March 15, 2007

Epic Arcade Fire Shines Bright

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You would think that after a five-night residency at New York’s Judson Memorial Church, an NPR musical spotlight, a joint charity venture with Apple (iTunes) and a recent appearance on Saturday Night Live alongside Rainn Wilson, “Dwight Shrute” to those in the know, that the Arcade Fire would be feeling pretty content with themselves. Thankfully, however, they are not ones for complacency, and harnessing the musical virtuosity and songwriting talent that has garnered praise from David Bowie to David Byrne, they return to the drawing board for their latest release, Neon Bible, an elaborate and epic follow-up to their debut album Funeral.

Neon Bible begins a bit slowly with the bleak “Black Mirror,” rumbling in with a slow startup that is soon overtaken by consistent powerful percussion, alongside contrasting violins. It is evident from the first ambient overtones of the album, the grandeur and energy that Arcade Fire puts into this album far supersedes any of their previous work. Arcade Fire steps on the gas with “Keep the Car Running,” their first single slated for UK release, singer Win Butler’s shaky voice screeching with the utmost urgency against a steady guitar backdrop. The US’s first release “Intervention” is instead a rolling allegory of modern religion, complete with glorious pipe organs, as Butler laments “Working for the church while your life falls apart/ Singing Hallelujah! With a fear in your heart.”

Fortunately, not all the songs on Neon Bible are so drab. Butler’s wife and fellow lead singer Régine Chassagne’s ebullient voice slips in and out of French on “Black Wave / Bad Vibrations” with the song eventually breaking down for Butler to come in and continue the tale of runaway lovers. The next song, “Ocean of Noise,” is one of the more gorgeous songs on the album. With a haunting and somber Caribbean tone running through it, and the piano, slide guitar, and a heavily plucked bass all melding together seamlessly, this song easily solidifies Butler’s sentiment that this entire album is like “standing by the ocean at night.” The Arcade Fire then dive into their bag of tricks, and pull out an incredibly clever adult nursery rhyme, “The Well and the Lighthouse.” Based of La Fontaine’s 17th Century fable, “The Fox, The Wolf and The Well,” Arcade Fire transform the basic ideas of greed and crime in order to explore deeper concepts in human nature regarding life, death and the choices people make — all of course to a rousing energetic melody.

The latter half of the album seems to be a completely different animal, which plummets into painful ennui and dreary blue-collar lives. “Antichrist Television Blues” is an exciting quick-paced romp about a working class dad, hoping that his daughter can avoid the mistakes he made, and become a grand star. Ultimately having pushed his daughter, watching her perform on stage from his tiny TV, the song closes on a sudden painful epiphany. The dad wondering if his actions have made him “the antichrist.” Melodrama aside, Chassagne’s piercing backup vocals are interlaced at the perfect times, cutting in when the strings cut out, culminating in one of the more striking songs on the album. It is immediately followed up by the grave “Windowsill” a song about just overall despondency about living in America, in the suffocating atmosphere of a broken family’s house — the blaring cornets and the softly harmonized violins encapsulating the raw angst and emotion.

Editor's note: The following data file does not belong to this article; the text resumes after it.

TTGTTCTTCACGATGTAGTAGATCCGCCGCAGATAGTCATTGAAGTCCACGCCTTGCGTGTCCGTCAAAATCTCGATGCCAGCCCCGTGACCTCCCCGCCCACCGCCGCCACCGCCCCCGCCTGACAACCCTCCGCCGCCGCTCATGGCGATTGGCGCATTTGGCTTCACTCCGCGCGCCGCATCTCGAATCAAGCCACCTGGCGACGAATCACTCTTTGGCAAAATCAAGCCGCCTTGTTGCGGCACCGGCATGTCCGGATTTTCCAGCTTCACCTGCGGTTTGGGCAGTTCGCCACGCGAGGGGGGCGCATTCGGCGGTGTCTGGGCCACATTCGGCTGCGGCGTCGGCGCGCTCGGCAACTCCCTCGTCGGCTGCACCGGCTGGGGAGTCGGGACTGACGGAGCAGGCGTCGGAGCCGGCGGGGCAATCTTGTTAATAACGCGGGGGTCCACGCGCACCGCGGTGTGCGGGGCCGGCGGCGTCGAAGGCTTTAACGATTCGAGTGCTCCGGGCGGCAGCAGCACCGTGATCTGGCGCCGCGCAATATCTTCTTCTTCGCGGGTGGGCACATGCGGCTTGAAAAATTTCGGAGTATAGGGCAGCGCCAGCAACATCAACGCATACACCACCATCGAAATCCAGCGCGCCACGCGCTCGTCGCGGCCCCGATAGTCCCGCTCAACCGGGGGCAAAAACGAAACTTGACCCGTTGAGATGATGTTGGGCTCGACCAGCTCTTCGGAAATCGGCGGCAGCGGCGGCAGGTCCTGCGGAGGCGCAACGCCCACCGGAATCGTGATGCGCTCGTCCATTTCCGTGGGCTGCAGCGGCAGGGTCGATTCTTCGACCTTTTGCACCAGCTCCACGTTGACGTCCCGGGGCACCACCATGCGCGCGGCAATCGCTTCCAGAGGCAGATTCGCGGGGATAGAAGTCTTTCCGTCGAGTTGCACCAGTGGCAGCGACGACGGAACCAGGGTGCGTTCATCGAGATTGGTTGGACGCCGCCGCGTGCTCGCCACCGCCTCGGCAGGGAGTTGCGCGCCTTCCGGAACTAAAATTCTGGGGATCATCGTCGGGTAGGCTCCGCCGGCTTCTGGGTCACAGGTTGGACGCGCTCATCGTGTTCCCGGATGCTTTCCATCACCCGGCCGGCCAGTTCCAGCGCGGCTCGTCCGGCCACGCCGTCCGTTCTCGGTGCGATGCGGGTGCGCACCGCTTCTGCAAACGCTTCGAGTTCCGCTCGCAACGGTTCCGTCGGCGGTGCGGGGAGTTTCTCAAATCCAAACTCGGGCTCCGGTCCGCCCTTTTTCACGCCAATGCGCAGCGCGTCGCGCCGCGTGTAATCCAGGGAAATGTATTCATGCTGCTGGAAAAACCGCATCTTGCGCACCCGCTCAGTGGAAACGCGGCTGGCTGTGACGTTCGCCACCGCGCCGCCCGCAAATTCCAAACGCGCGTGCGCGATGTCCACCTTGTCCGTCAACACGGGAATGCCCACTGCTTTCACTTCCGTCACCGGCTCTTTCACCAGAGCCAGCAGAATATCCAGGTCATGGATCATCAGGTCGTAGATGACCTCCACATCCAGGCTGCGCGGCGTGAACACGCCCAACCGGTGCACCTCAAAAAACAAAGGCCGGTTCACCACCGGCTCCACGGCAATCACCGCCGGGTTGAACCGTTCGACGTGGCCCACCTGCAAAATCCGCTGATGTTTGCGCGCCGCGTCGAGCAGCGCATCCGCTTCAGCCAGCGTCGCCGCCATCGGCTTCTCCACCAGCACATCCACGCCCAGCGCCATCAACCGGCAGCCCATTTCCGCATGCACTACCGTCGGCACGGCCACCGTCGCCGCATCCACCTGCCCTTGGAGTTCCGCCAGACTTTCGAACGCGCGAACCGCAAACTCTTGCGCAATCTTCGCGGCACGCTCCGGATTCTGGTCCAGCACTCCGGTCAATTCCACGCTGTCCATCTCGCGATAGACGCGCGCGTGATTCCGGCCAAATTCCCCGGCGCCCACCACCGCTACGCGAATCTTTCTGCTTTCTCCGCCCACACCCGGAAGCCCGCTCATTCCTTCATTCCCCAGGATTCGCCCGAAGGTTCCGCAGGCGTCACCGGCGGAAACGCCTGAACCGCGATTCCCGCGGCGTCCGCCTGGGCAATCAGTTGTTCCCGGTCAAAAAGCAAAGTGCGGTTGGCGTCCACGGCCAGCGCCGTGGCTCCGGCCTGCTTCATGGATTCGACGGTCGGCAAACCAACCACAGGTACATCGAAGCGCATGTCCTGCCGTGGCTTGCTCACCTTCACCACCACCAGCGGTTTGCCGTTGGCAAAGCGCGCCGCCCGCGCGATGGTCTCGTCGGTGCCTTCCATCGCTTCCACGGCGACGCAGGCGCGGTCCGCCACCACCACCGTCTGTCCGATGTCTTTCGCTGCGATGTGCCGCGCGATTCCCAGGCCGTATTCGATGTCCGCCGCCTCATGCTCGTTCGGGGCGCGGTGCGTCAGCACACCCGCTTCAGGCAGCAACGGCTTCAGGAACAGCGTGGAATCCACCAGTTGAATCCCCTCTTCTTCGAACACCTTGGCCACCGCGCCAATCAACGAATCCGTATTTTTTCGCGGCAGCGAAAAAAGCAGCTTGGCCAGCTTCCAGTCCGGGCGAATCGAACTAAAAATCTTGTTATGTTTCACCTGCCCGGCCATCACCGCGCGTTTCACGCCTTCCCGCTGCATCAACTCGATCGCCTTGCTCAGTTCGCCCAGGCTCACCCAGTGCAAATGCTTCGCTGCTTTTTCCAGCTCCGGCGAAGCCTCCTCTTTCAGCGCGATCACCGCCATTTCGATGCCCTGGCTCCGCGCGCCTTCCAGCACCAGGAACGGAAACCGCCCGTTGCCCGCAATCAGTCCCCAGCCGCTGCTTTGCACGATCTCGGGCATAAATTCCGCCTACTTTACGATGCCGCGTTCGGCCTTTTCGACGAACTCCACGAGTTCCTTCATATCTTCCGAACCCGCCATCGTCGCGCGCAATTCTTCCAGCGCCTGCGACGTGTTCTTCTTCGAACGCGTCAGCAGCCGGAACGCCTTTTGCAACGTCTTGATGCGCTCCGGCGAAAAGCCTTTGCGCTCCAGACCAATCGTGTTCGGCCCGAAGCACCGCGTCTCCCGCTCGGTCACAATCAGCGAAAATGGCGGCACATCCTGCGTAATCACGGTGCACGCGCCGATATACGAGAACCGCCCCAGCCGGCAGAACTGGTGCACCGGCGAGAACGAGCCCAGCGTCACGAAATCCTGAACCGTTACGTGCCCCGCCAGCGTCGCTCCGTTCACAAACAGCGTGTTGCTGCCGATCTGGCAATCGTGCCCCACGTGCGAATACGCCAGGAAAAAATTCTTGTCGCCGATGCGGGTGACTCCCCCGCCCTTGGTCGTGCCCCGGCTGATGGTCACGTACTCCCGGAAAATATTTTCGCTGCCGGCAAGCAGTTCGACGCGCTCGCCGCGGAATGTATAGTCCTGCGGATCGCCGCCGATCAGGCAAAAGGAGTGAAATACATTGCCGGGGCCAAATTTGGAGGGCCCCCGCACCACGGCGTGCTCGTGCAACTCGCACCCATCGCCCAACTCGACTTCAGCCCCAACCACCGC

The highlight of the album comes with the second to last track, “No Cars Go.” A thrilling revitalization of the song that premiered on their self-titled EP, the tracks exhibits unrestrained puissance, energy that is unrivaled by their earlier rendition. The husband-wife duo of Win and Régine carries the song, along with a bellicose and simply jaw-dropping performance on drums, the sonic assault finally disintegrating into a full choir at its end. On Neon Bible, “No Cars Go” is transformed from an earlier throw away EP track into an anthemic golden hymn, that helps to provide a fitting close on the album.

Overall, the Arcade Fire create a solid, incredibly consistent, and allusion filled sophomore album (the album itself being named after a John Kennedy Toole novel). Palpable storytelling lyrics; vague enough to relate with everyday life, yet feel as if it was made specifically for you, along with music backed by a military choir, and Hungarian orchestra serves as a fantastic recipe for success. This album itself never really lags nor loses pace, except perhaps on the title track, a somber eulogy about a generation becoming complacent in society.
With Neon Bible, Arcade Fire cement themselves as one of the few musical pioneers in today’s lagging musical industry. Their carefully crafted baroque- pop tunes certainly rising above the tide. But Hey! that’s something “us kids know,” right?